Jane Weir

I take a step back so as not to be seen
and glimpse through a half open door
an old fisher woman knitting.
In her lap unravelled skeins
that look like carrageen
washed up. Strands flounder
between her fingers, hitch a ride
on the backs of her freckled
hands that waft like flat fish through red.
I watch as her eyes scour for weak spots,
or a break in the cable
and you can just tell by the way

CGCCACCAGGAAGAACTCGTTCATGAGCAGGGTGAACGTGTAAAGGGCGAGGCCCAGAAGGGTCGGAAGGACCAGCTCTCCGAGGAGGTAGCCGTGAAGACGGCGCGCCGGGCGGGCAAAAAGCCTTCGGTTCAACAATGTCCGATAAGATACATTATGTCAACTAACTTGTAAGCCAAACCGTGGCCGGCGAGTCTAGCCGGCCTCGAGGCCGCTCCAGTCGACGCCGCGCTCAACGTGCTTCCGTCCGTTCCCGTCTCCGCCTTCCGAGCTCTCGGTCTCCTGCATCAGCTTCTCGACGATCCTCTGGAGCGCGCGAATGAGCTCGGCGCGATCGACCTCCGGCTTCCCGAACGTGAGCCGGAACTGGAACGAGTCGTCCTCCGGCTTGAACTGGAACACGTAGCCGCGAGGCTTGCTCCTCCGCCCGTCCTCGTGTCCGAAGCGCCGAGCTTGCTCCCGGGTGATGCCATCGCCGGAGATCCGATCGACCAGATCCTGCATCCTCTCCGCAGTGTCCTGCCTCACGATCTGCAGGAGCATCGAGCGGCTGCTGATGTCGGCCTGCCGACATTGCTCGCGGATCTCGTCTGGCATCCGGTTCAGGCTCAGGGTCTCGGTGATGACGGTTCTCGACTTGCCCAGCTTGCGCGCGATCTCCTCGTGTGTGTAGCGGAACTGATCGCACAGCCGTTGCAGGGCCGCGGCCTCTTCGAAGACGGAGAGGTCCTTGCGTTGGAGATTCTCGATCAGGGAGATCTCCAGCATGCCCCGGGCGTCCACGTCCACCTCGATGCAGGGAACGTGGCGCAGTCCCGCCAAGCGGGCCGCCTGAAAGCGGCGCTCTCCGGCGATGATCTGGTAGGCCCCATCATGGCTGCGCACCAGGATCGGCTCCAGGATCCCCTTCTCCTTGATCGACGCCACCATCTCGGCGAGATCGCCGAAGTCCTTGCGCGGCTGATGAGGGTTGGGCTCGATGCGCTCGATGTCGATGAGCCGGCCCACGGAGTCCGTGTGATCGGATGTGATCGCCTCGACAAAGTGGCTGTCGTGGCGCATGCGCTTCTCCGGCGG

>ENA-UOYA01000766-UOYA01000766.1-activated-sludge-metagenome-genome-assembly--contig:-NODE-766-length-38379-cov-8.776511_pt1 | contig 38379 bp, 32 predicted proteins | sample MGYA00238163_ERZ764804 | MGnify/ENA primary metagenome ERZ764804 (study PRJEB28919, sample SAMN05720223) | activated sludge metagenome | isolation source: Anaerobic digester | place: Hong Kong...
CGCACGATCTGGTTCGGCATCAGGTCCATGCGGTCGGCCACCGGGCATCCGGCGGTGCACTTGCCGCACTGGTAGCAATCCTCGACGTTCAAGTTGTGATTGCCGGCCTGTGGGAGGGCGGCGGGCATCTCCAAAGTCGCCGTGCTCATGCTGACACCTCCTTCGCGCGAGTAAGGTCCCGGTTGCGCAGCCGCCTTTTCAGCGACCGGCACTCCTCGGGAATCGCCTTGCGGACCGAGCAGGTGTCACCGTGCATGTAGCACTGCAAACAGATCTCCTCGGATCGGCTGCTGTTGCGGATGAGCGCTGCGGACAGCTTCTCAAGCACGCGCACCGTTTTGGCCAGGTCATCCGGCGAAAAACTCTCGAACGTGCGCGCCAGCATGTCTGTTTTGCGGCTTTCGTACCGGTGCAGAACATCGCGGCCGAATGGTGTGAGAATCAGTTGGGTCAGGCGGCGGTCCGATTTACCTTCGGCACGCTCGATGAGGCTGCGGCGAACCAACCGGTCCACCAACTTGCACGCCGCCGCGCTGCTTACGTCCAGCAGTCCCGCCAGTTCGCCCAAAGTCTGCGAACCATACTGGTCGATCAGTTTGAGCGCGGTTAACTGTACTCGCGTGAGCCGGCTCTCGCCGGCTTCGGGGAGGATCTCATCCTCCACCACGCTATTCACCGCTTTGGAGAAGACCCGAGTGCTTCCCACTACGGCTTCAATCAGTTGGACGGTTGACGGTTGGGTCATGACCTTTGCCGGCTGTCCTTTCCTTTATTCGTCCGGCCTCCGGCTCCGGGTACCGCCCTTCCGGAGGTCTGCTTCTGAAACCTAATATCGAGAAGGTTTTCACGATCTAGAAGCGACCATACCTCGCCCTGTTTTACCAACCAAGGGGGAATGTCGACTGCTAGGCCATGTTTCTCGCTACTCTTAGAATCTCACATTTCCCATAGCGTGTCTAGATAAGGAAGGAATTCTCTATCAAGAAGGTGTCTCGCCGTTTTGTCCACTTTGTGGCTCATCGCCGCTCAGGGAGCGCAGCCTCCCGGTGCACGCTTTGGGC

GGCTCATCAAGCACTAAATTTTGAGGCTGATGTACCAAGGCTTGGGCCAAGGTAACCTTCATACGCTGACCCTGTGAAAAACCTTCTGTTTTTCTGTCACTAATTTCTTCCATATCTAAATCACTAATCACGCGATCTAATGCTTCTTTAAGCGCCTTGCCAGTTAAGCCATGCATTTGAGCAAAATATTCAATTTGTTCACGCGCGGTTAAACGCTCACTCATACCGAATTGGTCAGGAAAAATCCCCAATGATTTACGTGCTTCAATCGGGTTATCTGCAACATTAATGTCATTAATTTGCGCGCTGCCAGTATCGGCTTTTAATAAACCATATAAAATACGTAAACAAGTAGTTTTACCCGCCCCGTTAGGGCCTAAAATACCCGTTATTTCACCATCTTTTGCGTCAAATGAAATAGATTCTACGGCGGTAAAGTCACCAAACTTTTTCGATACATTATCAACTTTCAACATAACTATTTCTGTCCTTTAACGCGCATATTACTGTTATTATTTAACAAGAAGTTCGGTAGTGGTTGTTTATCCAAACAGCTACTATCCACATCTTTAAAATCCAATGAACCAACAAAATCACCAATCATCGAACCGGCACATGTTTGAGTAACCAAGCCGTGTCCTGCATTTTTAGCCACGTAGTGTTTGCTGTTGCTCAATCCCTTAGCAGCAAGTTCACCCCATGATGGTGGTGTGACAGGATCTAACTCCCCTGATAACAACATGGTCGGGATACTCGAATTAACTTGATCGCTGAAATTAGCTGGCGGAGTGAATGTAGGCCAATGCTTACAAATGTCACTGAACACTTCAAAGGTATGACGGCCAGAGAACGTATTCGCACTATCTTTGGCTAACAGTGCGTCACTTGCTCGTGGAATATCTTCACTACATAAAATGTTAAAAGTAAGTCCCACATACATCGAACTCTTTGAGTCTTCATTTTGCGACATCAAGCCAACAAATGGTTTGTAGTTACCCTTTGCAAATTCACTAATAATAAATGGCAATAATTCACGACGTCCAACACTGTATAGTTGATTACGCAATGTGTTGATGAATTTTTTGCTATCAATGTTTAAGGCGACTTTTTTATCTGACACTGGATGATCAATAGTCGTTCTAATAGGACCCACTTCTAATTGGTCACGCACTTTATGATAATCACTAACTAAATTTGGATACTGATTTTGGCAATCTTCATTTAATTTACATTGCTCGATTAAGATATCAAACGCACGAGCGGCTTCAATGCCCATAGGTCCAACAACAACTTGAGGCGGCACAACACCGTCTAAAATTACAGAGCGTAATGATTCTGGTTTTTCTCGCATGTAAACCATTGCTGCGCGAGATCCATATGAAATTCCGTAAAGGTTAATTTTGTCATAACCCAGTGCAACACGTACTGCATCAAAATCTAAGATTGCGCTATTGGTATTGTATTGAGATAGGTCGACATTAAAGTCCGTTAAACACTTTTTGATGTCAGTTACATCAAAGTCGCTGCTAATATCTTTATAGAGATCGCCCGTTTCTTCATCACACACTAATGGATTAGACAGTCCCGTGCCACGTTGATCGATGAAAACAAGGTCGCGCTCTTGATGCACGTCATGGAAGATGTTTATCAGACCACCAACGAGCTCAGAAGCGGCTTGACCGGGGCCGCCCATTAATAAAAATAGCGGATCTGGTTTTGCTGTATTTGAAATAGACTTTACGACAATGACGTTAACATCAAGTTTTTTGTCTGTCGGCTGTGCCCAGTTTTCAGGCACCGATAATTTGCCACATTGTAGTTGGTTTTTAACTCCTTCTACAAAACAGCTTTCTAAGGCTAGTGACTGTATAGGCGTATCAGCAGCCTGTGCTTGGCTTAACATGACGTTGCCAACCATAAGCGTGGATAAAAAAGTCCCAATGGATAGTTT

she handles shape that she’s not using
the standard wool weight
and that the four imperfect buttons;
tiny pearlised chippings she’s chipped
from inside a South Sea Island shell,
will go perfect down the front when she’s done,
and the flight of needles whittled,
stiff by the stove, so I’m told
were made from a redundant baby crib,
though it’s said if you look closely
you can see they’re more like the ribs
of a whale than spare knitting needles.
Some folk do say they’re remnants of Moby.

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